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Health Charities

Macmillan Cancer

Macmillan Cancer Support
One in three of us will get cancer and it’s the toughest thing most of us will ever face. If you’ve been diagnosed with cancer, or a loved one has, you’ll want a team of people in your corner supporting you every step of the way. Macmillan provide practical, medical and financial support and push for better cancer care.

Marie Curie Cancer Care

Marie Curie Cancer Care is a UK charity dedicated to the care of people with terminal cancer and other illnesses. Over the financial year 2010/11, we reached a total of 31,799 patients

Youth Health Talk

Youthhealthtalk enables young people, their family and friends, and professionals such as doctors and teachers to understand young people's experiences of health, illness and life in general. The website feature real-life accounts of issues such as effect on work and education, social life and relationships, consulting health professionals and treatment.

Getting the most out of your GP appointment


Most GP appointments last 10 minutes - so by the time you've walked in, said hello, explained why you're there and been examined, there's not a lot of time left for small talk.


Be prepared

Make a note of any questions, problems or symptoms you want to discuss before you see your GP.  When you are there, note down any points you might forget.  P atients who don’t get what they want have usually not thought about what they wanted, before the appointment.

If you are anxious about seeing your doctor, you can bring someone with you. If you need an interpreter, let the surgery know in advance so they can sort this out for you. Wear loose clothing if it's likely you'll need to be examined. You can ask the practice to provide a chaperone if you feel uncomfortable being examined on your own.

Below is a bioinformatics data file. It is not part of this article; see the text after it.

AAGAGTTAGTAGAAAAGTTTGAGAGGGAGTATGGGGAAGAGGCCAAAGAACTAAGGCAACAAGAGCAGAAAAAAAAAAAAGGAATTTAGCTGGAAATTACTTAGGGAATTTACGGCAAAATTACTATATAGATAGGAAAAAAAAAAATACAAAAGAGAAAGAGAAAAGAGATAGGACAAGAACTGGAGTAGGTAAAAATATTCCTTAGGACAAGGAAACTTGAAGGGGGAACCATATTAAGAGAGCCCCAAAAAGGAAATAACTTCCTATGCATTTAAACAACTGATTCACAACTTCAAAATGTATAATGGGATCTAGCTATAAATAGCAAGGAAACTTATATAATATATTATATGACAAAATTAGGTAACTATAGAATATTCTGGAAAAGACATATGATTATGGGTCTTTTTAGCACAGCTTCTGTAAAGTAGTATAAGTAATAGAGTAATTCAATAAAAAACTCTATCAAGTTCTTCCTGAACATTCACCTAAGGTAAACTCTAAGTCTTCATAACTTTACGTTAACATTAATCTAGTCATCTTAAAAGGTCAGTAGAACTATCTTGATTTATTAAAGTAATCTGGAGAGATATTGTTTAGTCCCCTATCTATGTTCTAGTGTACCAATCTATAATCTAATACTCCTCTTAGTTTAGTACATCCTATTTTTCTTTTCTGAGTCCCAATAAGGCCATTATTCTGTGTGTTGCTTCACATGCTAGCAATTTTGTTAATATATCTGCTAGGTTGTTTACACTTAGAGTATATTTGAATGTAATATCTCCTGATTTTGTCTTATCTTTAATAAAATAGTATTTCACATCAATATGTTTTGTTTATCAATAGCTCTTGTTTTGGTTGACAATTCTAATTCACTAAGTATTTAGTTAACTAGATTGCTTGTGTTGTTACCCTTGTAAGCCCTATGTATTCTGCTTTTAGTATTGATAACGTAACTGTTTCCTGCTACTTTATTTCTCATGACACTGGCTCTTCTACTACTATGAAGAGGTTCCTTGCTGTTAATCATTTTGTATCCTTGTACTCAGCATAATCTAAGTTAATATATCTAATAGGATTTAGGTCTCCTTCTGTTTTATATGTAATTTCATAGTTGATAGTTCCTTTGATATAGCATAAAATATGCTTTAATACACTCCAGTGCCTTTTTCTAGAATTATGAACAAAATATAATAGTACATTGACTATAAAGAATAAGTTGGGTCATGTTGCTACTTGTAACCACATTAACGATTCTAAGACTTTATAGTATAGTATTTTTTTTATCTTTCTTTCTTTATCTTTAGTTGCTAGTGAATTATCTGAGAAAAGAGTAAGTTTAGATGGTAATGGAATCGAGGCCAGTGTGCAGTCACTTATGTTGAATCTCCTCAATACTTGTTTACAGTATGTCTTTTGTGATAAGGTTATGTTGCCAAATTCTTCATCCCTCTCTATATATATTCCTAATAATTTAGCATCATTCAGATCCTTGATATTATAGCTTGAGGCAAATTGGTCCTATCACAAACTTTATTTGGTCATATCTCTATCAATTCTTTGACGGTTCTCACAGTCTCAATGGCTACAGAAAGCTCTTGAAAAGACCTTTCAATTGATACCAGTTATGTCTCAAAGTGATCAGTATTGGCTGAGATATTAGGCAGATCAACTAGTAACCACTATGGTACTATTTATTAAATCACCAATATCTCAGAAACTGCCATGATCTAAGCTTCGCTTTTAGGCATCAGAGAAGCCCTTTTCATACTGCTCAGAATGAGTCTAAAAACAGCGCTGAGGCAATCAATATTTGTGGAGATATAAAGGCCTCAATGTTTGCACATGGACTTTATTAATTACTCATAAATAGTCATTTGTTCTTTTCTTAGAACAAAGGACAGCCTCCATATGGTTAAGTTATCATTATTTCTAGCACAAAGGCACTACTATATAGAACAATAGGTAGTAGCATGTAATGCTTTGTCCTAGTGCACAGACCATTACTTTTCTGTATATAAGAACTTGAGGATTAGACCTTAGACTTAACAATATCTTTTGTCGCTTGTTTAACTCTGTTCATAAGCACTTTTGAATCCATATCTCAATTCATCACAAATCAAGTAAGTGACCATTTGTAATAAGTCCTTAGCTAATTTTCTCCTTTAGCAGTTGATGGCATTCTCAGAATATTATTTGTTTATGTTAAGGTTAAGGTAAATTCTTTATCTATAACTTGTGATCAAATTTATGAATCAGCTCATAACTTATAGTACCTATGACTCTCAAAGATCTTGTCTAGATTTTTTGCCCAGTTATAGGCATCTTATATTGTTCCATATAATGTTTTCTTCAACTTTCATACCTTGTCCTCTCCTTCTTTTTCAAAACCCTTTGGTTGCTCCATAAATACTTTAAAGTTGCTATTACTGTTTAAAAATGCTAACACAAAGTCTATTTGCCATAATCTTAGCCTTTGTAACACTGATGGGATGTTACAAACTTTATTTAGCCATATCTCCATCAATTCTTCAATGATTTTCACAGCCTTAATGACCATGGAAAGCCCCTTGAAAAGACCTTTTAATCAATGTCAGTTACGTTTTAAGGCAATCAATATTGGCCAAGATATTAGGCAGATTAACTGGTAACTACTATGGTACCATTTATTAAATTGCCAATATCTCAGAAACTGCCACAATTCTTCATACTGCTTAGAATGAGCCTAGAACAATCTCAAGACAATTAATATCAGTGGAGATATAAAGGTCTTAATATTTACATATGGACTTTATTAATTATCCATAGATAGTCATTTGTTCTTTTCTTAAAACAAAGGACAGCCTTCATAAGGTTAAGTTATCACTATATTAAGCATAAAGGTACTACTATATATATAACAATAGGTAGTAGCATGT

During the appointment

Try to only talk about one problem at a consultation. Telling your GP why you have come and giving the key facts fast will help make the most of your 10 minutes. I f you have a problem that you find difficult to discuss, don't wait until the end of the appointment.  No matter how embarrassing you think your problem is, your GP will have heard it many times before.

S tick to the facts.  Don’t manipulate them to fit what you think is wrong with you.  If you have several problems, concentrate on the main problem .  Be prepared to make another appointment to sort out additional problems individually.

If you're prescribed a drug, make sure you know why it's been given to you and how long to take it for. If you forget to do this, your pharmacist is an expert in medication and a very useful source of advice.


What about children?


Make a separate appointment for each member of the family.  Always accompany under 16 year-olds, but remember that if a teenager strongly wishes to be treated without their parent's involvement, that confidentiality will be respected.


End of the appointment


Make sure that at the end of a consultation all your questions have been answered and you understand:

  • what might be wrong

  • if you need any further tests

  • what treatment is best for you

  • what happens next   


Further information


The Patients Association has produced a booklet designed to help patients get the most out of consultations with their doctor entitled You and Your Doctor . The NHS Choices website also includes a guide for patients to help them with their consultations, entitled ' Questions to Ask '.

Call 111 when you need medical help fast but it’s not a 999 emergencyNHS ChoicesThis site is brought to you by My Surgery Website